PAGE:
Review: Just Mercy

Just MercyThere are some books that just keep popping up in your book-awareness periphery. Bryan Stevenson’s Just Mercy: A Story of Justice and Redemption is one prime example.

I first heard Stevenson when he was interviewed on a bunch of different podcasts I listen to. And I kept hearing the name of his book and the premise of his work in passing book-recommendation conversations.

Last weekend, with thesis submitted and fun book-reading time finally here, I cracked open Just Mercy. And I was so gripped I cancelled my other plans and didn’t leave the house.

Stevenson is the co-founder and executive director of the Alabama-based Equal Justice Initiative, a not-for-profit organisation that represents people on death row who cannot otherwise afford lawyers and who are frighteningly often on death row through no fault of their own.

Depressingly but unsurprisingly, most of these inmates are poor, black, and/or mentally ill. And they’re most often and rather than or.

The US has the world’s highest incarceration rate—one that’s skyrocketed in recent decades, fuelled by slogan-driven policies such as ‘three strikes and you’re out’. From 300,000 in the 70s to 2.3 million today, one in every 15 people born in the US is expected to go to jail—that number increases to one in three for black males.

Of those currently incarcerated, 50 per cent have been diagnosed with a mental illness. And there are three times as many people who are mentally ill in prison, where they are policed by people ill-equipped to handle issues, as are in hospital.

The US is also the only country that condemns children to life in prison without parole.

‘My work with the poor and the incarcerated has persuaded me that the opposite of poverty is not wealth,’ Stevenson writes. ‘The opposite of poverty is justice.’

Then: ‘…I’ve come to believe that the true measure of our commitment to justice, the character of our society, our commitment to the rule of law, fairness, and equality cannot be measured by how we treat the rich, the powerful, the privileged, and the respected among us. The true measure of our character is how we treat the poor, the disfavoured, the accused, the incarcerated, and the condemned.’

His is a lifelong quest to understand and address ‘how and why people are judged unfairly’.

To Kill A MockingbirdNow a Macarthur Genius Grant recipient and enormously respected human rights lawyer, Stevenson himself came from a poor, racially segregated background—he could just as easily have been one of the people on death row.

In fact, the book includes some anecdotes of Stevenson being racially profiled by police as a burglar when he was simply sitting in his car enjoying a favourite song. He has also been mistaken for being the defendant rather than the lawyer on a multiple occasions.

But at the book’s opening, we meet him as a very green 23-year-old Harvard law student feeling out of his depth. That’s both in terms of the law—he felt adrift and wasn’t sure he wanted to be a lawyer because he couldn’t fathom the applicability of the law in its abstract and white-collar settings—and in Georgia.

He was as an intern on a project that required him to visit a death-row prisoner at a maximum-security prison and he knew he wasn’t qualified to advise this man much less understand the direness of his situation.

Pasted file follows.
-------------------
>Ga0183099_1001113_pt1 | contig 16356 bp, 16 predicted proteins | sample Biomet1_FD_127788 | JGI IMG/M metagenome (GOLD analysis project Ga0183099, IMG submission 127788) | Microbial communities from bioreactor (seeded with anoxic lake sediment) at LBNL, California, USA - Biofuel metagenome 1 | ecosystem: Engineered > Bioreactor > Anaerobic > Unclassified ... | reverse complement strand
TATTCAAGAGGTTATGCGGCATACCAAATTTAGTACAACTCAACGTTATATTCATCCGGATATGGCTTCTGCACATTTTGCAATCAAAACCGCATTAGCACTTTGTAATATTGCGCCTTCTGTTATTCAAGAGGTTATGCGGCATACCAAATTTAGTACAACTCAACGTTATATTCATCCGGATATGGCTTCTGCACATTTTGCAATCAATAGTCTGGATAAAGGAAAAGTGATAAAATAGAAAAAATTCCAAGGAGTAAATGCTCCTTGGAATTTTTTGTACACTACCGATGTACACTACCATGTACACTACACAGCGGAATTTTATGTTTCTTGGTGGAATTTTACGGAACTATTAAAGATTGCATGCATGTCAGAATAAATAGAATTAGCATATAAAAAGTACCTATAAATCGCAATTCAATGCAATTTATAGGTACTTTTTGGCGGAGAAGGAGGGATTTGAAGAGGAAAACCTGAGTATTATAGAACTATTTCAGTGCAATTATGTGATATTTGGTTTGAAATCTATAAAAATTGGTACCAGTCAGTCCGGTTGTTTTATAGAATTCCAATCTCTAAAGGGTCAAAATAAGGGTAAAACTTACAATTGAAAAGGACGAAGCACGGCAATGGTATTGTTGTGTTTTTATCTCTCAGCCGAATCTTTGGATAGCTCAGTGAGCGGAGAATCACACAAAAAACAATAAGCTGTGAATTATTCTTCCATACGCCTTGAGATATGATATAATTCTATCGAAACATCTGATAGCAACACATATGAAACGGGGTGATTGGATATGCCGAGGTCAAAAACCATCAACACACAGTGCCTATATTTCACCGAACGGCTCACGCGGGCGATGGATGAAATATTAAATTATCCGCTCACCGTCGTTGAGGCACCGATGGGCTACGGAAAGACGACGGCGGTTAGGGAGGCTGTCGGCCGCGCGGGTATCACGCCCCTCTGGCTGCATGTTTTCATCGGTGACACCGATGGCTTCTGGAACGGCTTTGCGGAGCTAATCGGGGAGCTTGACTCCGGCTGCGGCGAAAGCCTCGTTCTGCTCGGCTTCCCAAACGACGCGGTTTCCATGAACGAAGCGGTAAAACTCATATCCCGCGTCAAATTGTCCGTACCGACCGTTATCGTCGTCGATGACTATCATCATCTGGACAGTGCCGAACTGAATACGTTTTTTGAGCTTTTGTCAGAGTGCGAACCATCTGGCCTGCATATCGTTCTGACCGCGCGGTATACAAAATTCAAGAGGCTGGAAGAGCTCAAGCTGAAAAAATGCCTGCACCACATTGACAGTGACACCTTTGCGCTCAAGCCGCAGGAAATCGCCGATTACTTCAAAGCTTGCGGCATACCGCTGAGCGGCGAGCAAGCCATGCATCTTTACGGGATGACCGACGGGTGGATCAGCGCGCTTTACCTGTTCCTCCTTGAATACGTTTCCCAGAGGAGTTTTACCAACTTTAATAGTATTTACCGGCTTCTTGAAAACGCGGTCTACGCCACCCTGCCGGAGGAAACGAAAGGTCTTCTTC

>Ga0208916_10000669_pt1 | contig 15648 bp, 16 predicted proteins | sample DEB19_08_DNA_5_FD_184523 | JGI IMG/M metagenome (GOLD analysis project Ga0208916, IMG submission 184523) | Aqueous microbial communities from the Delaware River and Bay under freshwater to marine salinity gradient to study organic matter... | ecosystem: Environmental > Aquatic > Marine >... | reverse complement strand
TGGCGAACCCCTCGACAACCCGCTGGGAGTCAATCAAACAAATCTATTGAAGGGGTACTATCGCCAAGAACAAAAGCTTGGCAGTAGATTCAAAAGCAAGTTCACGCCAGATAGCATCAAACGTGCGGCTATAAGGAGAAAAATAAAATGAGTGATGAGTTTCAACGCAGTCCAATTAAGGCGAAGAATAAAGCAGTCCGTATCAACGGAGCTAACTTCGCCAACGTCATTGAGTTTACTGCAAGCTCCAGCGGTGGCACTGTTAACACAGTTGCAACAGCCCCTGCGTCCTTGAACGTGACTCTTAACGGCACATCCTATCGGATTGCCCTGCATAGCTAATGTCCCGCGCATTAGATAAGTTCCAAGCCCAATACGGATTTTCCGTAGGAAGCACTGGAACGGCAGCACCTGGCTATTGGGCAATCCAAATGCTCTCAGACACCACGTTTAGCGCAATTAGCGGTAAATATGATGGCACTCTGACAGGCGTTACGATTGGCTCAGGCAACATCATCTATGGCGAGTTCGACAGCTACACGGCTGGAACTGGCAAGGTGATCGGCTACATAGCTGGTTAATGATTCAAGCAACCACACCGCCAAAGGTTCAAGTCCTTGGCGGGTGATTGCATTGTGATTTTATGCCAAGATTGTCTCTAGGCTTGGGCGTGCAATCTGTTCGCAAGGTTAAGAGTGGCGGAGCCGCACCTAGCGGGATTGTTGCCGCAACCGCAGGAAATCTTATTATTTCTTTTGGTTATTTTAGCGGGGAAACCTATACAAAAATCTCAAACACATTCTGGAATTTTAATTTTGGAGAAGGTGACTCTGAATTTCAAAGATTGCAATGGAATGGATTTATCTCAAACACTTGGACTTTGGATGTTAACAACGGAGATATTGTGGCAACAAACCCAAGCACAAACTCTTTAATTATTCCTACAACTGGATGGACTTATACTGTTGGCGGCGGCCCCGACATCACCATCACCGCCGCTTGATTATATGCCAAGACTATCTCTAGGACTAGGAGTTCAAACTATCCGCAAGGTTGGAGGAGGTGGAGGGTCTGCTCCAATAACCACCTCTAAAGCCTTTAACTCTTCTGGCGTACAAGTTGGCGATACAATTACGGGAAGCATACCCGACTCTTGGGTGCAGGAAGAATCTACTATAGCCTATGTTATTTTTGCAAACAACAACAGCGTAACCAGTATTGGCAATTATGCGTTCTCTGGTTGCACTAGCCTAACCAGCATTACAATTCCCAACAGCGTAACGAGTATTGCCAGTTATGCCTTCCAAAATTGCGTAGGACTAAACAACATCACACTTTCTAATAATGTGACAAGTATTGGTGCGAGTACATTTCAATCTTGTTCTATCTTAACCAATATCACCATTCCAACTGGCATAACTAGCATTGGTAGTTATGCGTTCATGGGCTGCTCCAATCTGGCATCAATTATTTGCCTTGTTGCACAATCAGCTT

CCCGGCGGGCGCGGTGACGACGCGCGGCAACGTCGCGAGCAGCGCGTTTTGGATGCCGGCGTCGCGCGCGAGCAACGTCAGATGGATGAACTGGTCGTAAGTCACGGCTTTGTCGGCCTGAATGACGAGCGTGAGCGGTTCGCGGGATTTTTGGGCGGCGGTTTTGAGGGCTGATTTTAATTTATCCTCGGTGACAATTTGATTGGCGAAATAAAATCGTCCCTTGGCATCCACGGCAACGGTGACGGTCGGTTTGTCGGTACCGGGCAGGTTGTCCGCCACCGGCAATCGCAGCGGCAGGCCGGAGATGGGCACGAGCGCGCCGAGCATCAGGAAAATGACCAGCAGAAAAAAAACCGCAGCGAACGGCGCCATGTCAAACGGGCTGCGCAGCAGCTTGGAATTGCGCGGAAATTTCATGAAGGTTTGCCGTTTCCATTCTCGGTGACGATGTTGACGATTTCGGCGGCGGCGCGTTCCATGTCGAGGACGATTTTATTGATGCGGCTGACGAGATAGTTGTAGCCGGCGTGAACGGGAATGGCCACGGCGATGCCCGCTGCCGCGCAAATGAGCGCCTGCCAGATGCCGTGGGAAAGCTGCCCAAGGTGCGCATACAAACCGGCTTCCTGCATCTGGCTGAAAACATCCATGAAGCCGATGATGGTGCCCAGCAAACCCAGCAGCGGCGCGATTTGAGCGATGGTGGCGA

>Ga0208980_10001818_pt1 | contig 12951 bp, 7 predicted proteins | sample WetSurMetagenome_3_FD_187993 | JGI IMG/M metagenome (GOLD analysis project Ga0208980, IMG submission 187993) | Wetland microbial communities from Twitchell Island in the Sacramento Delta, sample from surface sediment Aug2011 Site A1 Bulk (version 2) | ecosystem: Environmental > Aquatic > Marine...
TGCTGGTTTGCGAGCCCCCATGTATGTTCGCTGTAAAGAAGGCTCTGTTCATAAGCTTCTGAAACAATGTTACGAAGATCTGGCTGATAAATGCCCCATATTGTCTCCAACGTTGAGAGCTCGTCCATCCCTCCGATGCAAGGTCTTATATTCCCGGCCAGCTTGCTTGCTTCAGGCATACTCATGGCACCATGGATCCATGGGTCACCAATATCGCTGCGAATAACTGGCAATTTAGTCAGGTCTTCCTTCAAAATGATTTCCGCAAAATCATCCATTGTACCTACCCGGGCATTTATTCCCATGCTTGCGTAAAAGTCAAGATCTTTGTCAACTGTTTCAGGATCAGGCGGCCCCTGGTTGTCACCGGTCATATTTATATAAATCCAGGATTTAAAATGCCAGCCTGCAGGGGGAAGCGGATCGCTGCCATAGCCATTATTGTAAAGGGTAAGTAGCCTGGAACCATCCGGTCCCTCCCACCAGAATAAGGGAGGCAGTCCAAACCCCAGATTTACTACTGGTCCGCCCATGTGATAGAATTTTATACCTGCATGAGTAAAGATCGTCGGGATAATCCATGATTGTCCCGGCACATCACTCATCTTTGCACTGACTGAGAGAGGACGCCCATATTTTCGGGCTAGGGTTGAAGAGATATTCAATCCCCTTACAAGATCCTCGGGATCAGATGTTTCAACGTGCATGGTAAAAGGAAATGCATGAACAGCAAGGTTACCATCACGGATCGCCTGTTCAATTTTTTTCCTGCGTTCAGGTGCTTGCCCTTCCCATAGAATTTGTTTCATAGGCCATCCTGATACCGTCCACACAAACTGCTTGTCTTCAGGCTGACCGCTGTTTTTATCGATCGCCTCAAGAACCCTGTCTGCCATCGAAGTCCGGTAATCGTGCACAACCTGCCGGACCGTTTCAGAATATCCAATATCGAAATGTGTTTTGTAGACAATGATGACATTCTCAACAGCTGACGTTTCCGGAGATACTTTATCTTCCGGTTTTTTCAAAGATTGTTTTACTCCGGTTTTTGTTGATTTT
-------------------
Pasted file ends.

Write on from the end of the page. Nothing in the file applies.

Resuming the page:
I would have liked to have found out what happened to that man, but it appears it’s the entry point to the story and not a case he got to see through to its conclusion, whatever that may have been. Regardless, working with inmates on death row was where it all came together and Stevenson found the application of the law that both made sense and that he felt fitted him.

Stevenson set up his legal practice in Montgomery, a name familiar to many of us as it’s the setting for Harper Lee’s To Kill A Mockingbird. It’s also the place where Rosa Parks refused to give us her seat on the bus. The region is reaping related tourism dollars rewards.

Just Mercy examines a range of Stevenson’s cases. But it particularly follows a black death-row inmate called Walter McMillian who, coincidentally, lived in the region but hadn’t heard of To Kill A Mockingbird. And as Stevenson flags, despite its fame and boon for the local tourism industry, To Kill A Mockingbird’s core messages failed to cut through in the county or change legal outcomes for people of colour. The tale we so fondly remember isn’t actually one of triumph—the innocent black defendant isn’t, as most people mis-remember, found innocent. He’s convicted and later dies while trying to escape prison.

McMillian’s case is similarly tragic. A black man who dared have an affair with a white woman, he was framed for the murder of a woman despite the fact that there were some 20-odd witnesses to him being at a church function at his home at the time of the crime. It’s the kind of case that beggars belief but that is also far from isolated or unique.

Stevenson’s storytelling is unadorned but gripping and I raced through the book all the while knowing it was too-soon going to come to an end. Just Mercy is his memoir, which kind of implies there won’t be a follow-up. I mean, how many people do you know have released more than one memoir? I—and I assume others too, judging from the fact the book is a bestseller—sincerely hope there is more. Much more.Save

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